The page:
Prime Video's Ricky Stanicky Review: John Cena Is A Scene-Stealing Riot Opposite Zac Efron In Peter Farrelly's Mild Return To Gross-Out Comedy

I’m glad to live in a universe where this horny and hopeful lounge singer is played by WWE fave and future comedy legend John Cena.

Dean and Ricky in cowboy hat in Ricky Stanicky
(Image: © Prime Video)

The ‘90s were the halcyon days for gross-out comedies, with filmmaking siblings Peter and Bobby Farrelly leading the pack similarly to how Zucker-Abrams-Zucker reigned supreme in the world of spoof cinema. The duo struck gold with the 1-2-3 combo of Dumb and Dumber, Kingpin and There’s Something About Mary, with wildly varying results from 2000 onward, leading into the brothers going off to solo directing careers. And then along came Ricky Stanicky.

Ricky Stanicky

Jermaine Fowler, Zac Efron, and Andrew Santino having fun at a concert in Ricky Stanicky.

(Image credit: Amazon Studios/MGM)

Release Date: March 7, 2024
Directed By: Peter Farrelly
Written By: Jeff Bushell, Brian Jarvis, James Lee Freeman, Peter Farrelly, Pete Jones, Mike Cerrone
Starring: Zac Efron, John Cena, Andrew Santino, Jermaine Fowler, Lex Scott Davis, Anja Savcic, William H. Macy, Jeff Ross
Rating: R for sexual material, language throughout and some drug content
Runtime: 113 minutes

The 2010 Black List screenplay changed hands several times over the the course of twelve years, eventually landing with Peter Farrelly – who used it as a means to return to his slapstick, balls-out roots (metaphorically in this case). With Zac Efron and John Cena fronting the often NSFW chaos – and without Bobby Farrelly’s involvement – Ricky Stanicky is definitely cut from the same questionably stained cloth as the R-rated efforts Kingpin and Me, Myself & Irene

The movie, in which the power of friendship is built upon a foundation of lies, oozes the same kind of gloriously dumb humor that needs a smart person to make it funny, and I laughed from beginning to end while only occasionally judging myself for it. But though the overall story is pleasing and surprisingly sidesteps certain narrative tropes, the main thing holding Ricky Stanicky back from true greatness is the screenplay, which feels overwritten and underwritten all at once.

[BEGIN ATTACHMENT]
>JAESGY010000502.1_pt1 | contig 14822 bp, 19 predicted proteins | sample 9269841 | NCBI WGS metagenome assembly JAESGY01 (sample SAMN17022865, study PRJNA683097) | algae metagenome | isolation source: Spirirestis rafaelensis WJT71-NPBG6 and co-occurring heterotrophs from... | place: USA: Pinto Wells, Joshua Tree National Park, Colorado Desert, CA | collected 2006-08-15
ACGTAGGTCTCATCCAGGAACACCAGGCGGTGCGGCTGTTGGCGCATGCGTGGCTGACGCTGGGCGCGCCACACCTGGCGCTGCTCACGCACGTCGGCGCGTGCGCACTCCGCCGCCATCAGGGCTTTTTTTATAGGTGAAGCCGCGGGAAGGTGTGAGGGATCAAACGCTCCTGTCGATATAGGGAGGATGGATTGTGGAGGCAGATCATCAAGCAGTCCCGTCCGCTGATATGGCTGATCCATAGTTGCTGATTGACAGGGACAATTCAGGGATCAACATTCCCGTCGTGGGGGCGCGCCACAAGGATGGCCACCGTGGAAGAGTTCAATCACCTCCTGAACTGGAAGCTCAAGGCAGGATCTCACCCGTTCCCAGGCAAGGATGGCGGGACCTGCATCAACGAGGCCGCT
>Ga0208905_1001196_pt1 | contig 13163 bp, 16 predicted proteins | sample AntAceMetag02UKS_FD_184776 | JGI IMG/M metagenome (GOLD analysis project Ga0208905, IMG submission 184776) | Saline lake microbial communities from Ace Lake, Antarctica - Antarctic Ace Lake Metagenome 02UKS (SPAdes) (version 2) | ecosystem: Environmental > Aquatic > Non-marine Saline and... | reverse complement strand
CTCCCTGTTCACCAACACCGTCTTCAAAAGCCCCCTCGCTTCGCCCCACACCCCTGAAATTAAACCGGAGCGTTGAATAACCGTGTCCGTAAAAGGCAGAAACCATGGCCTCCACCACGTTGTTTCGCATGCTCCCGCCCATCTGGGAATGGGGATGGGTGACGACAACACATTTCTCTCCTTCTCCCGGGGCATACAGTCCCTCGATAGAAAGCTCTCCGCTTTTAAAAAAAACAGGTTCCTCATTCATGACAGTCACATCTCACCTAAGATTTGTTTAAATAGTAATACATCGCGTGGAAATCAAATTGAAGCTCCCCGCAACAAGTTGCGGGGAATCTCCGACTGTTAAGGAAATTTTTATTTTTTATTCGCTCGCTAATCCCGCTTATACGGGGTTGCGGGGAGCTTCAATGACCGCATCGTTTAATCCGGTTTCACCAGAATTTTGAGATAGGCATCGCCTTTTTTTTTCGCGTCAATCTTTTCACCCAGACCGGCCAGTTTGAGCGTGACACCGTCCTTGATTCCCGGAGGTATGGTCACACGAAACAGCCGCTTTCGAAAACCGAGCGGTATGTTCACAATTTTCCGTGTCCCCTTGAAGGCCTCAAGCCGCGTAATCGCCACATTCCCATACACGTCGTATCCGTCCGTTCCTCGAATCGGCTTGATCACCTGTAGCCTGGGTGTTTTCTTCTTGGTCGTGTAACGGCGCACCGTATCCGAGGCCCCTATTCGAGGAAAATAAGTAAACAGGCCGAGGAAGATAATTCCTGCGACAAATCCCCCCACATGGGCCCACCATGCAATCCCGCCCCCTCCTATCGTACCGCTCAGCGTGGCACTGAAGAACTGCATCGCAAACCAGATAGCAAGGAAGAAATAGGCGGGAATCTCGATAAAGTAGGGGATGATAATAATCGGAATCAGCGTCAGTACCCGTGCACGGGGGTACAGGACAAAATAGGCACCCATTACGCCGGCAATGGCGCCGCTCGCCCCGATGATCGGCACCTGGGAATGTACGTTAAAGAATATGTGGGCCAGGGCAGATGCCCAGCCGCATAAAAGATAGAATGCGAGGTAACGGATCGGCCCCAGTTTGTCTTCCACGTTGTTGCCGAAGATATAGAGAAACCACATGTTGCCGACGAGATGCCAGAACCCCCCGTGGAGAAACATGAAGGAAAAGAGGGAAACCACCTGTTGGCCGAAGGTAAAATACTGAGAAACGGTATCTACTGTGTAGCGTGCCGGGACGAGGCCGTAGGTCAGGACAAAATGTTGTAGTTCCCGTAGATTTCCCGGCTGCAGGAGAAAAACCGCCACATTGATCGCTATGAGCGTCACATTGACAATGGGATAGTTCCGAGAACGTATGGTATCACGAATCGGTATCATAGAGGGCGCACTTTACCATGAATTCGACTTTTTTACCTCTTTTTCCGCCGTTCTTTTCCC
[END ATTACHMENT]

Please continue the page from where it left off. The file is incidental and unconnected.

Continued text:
Ricky Stanicky handles its offbeat concept well but with zero valid subplots to balance the flow.

One of the admittedly great things about Ricky Stanicky is its elevator pitch. As children, three friends make up a kid with the titular moniker to get themselves out of trouble, and they spend the next 20 years evolving that deceit into an artform excuse to take mini-vacations and avoid less satisfactory obligations. As adults, the trio are forced to provide proof of his existence once their lies become uncontrollable, and they employ a struggling “actor” to take the part. It’s a setup and conflict with a wacky built-in solution. Nothing wrong with that.

Making things more troublesome for the central trio of Dean (Zac Efron), Wes (Jermaine Fowler) and JT (Andrew Santino)? They’re each at different stages in their romantic relationships. JT and his wife, played by Loudermilk fave Anja Savcic, are heading into parenthood; Dean and his girlfriend (Florida Man’s Lex Scott Davis) have happily been dating for a long while; and Wes’ lack of forward momentum is creating stress with his boyfriend. 

Understandably for a plot like this, all three of those partnerships are at risk because of Ricky, who the guys continuously excuse away as being busy with philanthropic duties around the globe. That’s where John Cena’s Rod comes in (pun flaccidly intended). An Atlantic City entertainer of sorts, he’s tasked with living up to the standards that Dean, Wes and JT have painstakingly set up over the years. 

All the cringe-worthy moments one might expect ensue, but with only one narrative to pay attention to, the story starts wearing thin as the movie hits the midway point. While Ricky Stanicky gets credit for avoiding certain moves that many R-rated comedies lean into and brandishes more heart than snark on its sleeve, any kind of B-plot would have allowed the main story to breathe easier and could have helped the underutilized significant others. This is somewhat helped by William H. Macy’s Summerhayes, Dean and JT’s affluent and oblivious boss, but his arrival just changes the story’s direction as opposed to supplementing anything.

For a gross-out comedy, Ricky Stanicky isn’t all that gross, and it lacks the off-the-wall energy of the Farrellys' golden era.